Is there some mysterious middle ground between extremes of good and bad, of sweet and evil?
Seemingly contradictory statements about our human condition could not both be correct at the same time; now, it looks more and more they are both right at the same time in the same places.
Dickens wrote or ‘the best of times, the worst of times’ as no doubt a preview for the evening news or morning newspaper just about anywhere on earth.
I was watching an interview, recorded in 1958 – it was Mike Wallace interviewing Aldous Huxley; the scary world and risks he saw, from that vantage point, have proven profoundly prophetic. He didn’t imagine the computer and data age in which we live, had no idea of the impact of media, social media, and our state of politics. Huxley’s comments on the power and methods employed by despots and leader-hype types are stunning – to say nothing of his view of the future of overpopulation and hunger, which we see playing out on immigration and border pressures all over the world.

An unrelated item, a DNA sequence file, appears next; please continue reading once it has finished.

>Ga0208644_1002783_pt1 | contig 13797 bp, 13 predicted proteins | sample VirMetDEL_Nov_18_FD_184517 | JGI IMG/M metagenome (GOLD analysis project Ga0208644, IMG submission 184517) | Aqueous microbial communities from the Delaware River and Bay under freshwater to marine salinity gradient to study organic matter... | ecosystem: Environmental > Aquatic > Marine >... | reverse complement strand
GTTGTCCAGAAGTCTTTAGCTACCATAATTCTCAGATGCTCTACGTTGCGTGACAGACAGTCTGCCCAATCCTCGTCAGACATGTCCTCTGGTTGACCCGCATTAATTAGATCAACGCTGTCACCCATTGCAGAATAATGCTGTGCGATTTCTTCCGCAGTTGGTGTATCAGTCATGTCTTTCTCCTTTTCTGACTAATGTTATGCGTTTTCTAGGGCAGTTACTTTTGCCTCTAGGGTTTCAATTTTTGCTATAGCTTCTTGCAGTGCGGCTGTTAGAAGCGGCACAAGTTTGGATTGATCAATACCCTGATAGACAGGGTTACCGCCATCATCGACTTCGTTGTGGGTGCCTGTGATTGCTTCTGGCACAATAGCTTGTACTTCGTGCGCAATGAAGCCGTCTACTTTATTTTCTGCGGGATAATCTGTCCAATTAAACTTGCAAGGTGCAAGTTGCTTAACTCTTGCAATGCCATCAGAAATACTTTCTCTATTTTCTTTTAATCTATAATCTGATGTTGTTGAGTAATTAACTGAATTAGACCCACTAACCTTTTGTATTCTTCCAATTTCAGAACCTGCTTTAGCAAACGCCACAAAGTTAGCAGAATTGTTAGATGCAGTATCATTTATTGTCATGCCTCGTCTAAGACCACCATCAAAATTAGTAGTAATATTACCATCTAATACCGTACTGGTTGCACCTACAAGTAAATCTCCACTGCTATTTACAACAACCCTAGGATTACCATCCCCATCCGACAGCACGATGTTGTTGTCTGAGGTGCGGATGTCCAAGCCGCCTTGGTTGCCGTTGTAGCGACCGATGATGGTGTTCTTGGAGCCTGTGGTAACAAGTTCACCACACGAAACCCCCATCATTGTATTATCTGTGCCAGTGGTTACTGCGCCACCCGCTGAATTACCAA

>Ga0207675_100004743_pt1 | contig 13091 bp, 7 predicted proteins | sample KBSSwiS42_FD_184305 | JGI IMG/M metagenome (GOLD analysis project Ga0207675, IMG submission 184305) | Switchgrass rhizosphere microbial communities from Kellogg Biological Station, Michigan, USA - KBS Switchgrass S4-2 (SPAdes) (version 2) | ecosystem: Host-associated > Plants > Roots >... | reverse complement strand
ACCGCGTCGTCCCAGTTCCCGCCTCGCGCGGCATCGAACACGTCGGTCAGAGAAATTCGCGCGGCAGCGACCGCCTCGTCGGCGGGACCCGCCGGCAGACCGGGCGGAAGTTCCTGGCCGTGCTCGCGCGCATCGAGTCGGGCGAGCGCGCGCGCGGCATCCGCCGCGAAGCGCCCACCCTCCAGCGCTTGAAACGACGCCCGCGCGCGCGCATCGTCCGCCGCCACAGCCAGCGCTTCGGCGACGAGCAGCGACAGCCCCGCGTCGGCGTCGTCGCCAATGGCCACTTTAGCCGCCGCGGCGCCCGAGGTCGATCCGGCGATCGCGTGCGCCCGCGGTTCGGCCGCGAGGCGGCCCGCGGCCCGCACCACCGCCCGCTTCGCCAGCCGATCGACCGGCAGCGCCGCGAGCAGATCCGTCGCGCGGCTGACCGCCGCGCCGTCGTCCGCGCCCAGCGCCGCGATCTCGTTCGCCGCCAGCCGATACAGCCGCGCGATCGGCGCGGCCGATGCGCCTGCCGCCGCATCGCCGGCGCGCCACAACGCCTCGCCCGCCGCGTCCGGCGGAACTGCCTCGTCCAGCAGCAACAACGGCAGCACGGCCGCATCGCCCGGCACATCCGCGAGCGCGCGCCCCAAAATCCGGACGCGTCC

Einstein asked a convention of physics scholars convened to honor him to workshop together to determine whether the world was a happy place. Those scientists could not agree. Einstein’s take was both immediate and brilliant (hope I captured this quote correctly), “If you believe the world is a happy place, it is, and you will see it that way. If you believe the world is not a happy place, then it is not, and you will see it that way.”